In rare US criticism, Pence urges Saudis to free blogger Badawi


Vice President Mike Pence on Thursday urged Saudi Arabia to free Raif Badawi, a blogger jailed and publicly whipped for insulting Islam, in a rare criticism of the US ally as he vowed to champion religious freedom worldwide.

Speaking to dozens of government ministers who flew in for a conference on religious liberty, Pence offered usual US denunciations of adversaries such as China, Iran and Venezuela.

But Pence also raised the case of Badawi, whose public flogging in a Jeddah square in 2015 prompted an international uproar, as he grouped him with prisoners from Eritrea, Mauritania and Pakistan whom he considered as being held for religious expression.

"In Saudi Arabia, blogger Raif Badawi is still in prison for the alleged crime of criticising Islam through electronic means," Pence said.

"All four of these men have stood in defence of religious liberty, the exercise of their faith, despite unimaginable pressure. And the American people stand with them," Pence said.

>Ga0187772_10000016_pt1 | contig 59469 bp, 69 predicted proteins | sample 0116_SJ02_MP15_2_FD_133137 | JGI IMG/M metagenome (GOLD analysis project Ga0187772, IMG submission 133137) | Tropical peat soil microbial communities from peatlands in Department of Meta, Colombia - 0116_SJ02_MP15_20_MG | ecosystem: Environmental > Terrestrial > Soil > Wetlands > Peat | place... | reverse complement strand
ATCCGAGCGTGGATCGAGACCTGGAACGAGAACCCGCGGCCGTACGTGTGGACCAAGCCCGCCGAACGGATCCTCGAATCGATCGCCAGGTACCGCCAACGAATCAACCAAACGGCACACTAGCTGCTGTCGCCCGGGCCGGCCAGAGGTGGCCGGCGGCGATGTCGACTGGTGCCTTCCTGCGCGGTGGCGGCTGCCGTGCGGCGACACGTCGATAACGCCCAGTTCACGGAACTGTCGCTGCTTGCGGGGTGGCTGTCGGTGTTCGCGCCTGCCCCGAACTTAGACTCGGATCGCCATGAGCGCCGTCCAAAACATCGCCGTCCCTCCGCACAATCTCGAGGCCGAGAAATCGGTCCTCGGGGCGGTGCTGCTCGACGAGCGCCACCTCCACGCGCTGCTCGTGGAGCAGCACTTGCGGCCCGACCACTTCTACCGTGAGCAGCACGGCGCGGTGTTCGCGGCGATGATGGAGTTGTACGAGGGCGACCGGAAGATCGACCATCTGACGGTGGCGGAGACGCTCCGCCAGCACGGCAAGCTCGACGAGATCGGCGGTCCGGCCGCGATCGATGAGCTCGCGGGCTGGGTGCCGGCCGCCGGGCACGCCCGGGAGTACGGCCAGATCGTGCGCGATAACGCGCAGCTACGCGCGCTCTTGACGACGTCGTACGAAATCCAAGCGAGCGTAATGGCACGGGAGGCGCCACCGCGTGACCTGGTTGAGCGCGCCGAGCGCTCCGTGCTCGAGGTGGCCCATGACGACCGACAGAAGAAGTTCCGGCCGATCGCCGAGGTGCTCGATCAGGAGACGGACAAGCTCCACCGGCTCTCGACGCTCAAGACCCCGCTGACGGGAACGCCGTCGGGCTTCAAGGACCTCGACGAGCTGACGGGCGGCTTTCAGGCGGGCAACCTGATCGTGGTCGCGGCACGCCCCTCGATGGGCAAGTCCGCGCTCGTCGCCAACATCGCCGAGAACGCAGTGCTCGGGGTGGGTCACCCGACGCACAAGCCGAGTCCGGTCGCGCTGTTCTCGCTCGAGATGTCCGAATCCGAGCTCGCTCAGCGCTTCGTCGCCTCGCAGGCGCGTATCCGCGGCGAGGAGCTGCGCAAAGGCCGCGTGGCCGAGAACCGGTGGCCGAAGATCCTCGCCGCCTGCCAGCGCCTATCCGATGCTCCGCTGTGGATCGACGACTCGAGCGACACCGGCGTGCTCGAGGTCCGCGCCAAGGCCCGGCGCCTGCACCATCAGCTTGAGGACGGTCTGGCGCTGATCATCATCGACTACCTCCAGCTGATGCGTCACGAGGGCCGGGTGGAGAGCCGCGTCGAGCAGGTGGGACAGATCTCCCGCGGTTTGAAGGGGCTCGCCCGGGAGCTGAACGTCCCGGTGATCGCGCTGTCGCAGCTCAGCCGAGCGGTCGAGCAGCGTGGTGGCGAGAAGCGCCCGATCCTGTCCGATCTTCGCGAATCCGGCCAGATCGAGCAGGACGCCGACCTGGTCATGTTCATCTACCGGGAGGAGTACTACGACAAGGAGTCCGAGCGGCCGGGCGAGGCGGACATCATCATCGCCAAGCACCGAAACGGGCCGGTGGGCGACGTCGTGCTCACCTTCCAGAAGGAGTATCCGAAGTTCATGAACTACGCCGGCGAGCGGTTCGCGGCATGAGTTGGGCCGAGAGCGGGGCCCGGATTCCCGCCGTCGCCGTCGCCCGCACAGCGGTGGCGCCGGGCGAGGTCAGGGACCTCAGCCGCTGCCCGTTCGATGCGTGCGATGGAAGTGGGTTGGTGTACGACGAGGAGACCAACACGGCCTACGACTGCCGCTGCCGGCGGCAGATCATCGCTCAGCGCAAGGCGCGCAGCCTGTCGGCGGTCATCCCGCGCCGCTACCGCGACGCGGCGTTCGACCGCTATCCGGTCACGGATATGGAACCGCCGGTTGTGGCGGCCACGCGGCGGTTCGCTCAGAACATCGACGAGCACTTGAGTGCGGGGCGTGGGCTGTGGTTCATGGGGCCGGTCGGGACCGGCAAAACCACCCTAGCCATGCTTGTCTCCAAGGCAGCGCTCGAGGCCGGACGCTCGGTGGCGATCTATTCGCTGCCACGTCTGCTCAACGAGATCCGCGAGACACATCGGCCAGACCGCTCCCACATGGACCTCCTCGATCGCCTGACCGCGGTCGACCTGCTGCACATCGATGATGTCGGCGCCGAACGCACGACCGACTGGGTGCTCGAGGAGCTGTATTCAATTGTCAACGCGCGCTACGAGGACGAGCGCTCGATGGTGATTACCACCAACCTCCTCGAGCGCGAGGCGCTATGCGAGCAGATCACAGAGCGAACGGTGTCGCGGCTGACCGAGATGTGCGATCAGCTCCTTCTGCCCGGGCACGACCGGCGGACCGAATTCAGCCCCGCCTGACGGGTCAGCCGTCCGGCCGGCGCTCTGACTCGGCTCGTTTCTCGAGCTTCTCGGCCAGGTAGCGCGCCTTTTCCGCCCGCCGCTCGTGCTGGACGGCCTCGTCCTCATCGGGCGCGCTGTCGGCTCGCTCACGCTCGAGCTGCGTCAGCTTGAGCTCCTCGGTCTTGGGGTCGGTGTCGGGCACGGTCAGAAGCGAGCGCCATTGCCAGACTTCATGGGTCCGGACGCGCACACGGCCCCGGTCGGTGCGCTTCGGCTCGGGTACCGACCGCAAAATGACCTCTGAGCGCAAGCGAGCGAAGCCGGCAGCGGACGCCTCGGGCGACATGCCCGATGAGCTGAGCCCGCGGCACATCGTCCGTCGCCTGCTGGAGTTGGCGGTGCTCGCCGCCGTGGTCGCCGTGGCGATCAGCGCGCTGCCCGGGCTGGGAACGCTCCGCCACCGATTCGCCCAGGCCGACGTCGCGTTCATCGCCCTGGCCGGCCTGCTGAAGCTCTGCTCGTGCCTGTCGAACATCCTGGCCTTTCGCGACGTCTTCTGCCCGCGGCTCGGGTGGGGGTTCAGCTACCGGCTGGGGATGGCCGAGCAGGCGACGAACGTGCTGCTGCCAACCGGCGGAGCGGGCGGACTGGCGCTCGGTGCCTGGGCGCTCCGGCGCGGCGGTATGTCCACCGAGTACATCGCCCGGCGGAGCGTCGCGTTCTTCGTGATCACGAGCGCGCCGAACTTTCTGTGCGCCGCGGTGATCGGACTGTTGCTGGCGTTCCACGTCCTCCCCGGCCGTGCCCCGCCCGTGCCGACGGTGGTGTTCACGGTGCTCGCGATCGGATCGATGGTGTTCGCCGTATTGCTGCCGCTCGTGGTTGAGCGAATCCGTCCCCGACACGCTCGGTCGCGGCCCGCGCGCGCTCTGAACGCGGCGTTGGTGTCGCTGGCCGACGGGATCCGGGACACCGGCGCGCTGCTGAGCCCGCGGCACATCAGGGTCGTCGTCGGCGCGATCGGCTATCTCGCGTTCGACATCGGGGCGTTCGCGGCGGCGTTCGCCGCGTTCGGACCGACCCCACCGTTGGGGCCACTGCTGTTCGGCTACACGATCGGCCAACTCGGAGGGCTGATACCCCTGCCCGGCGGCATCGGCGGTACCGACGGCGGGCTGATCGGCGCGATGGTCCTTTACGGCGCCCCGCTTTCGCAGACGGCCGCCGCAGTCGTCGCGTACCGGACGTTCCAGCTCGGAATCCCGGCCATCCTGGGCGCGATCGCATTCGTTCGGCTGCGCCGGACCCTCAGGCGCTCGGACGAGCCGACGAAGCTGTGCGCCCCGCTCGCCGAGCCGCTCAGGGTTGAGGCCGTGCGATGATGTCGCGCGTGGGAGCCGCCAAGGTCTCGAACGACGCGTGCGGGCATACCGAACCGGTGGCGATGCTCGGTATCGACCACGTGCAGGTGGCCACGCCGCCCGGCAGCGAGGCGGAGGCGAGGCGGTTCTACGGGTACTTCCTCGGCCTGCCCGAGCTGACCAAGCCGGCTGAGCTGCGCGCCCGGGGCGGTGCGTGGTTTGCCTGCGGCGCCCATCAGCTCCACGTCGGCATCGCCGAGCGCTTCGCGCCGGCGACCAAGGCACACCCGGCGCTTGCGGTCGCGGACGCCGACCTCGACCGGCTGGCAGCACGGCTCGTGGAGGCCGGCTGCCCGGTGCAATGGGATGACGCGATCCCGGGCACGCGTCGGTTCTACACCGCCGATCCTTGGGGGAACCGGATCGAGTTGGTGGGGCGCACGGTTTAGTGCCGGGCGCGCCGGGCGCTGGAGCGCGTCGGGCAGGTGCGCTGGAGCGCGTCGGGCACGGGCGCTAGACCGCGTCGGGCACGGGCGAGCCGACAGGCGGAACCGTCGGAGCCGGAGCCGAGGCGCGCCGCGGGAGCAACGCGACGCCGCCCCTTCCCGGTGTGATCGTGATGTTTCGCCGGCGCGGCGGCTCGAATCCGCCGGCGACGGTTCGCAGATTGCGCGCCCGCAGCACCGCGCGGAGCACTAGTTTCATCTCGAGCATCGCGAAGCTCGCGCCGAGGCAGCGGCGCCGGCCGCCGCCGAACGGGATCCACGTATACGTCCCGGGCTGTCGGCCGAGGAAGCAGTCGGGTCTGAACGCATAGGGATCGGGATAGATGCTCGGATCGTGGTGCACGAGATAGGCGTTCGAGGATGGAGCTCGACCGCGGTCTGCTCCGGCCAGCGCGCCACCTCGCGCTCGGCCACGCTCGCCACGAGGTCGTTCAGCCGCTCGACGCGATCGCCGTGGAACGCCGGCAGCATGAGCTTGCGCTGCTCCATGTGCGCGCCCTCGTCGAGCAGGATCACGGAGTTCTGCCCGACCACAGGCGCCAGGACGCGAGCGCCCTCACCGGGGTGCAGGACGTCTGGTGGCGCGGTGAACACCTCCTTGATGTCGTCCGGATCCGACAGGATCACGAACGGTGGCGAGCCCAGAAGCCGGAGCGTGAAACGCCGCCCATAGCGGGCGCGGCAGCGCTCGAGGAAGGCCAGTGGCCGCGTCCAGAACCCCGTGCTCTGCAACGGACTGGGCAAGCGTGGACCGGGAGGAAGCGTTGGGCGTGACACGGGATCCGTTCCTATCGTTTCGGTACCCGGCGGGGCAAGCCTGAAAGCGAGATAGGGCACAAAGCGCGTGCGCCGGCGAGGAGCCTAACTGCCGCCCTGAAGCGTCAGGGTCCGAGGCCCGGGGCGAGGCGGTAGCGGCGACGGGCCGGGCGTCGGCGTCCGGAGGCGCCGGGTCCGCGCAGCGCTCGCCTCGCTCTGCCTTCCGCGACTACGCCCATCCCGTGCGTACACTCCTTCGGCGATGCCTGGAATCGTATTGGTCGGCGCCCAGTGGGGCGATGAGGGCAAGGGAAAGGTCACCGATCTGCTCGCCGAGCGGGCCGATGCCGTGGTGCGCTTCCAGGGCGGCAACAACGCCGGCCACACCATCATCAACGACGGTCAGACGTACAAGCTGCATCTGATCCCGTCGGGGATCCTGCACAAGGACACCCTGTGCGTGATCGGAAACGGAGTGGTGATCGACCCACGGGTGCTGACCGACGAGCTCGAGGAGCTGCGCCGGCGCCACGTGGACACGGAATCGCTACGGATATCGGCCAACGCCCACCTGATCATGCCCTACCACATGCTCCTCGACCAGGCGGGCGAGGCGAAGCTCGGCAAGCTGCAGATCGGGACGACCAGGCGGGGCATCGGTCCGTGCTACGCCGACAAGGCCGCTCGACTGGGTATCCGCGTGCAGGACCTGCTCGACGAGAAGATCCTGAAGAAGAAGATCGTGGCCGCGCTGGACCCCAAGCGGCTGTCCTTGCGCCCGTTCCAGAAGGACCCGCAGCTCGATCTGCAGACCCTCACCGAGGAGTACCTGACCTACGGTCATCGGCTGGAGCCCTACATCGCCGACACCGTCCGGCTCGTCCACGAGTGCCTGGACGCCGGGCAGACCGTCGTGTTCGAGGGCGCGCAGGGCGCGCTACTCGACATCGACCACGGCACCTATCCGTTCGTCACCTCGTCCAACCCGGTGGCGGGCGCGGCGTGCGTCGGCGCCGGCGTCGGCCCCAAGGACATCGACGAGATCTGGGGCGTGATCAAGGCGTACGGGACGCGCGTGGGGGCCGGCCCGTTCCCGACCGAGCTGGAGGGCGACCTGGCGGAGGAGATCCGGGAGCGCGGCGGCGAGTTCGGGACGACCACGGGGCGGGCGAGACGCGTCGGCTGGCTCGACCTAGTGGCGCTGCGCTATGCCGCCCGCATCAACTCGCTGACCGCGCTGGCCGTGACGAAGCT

"So today, the United States of America calls upon the governments of Eritrea, Mauritania, Pakistan and Saudi Arabia to respect the rights of conscience of these men and let these men go," Pence said to applause.

President Donald Trump's administration has faced anger from rival Democrats and some fellow Republicans for not doing more to punish Saudi Arabia over last year's killing of Jamal Khashoggi, a writer and US resident who was strangled and dismembered after being lured into the ultraconservative kingdom's Istanbul consulate.

Trump instead has hailed Saudi Arabia's powerful crown prince, Mohammed bin Salman, and said that human rights concerns should be secondary due to the kingdom's ample purchases of US weapons and shared hostility toward Iran.

Canada, which granted Badawi's wife and three children asylum in 2013, has been particularly outspoken on his case, with Prime Minister Justin Trudeau calling his release a top priority.

Saudi Arabia has reacted with fury to Canada's statements, last year pulling its ambassador and severing trade ties in what was widely seen as a warning to other nations. (AFP)

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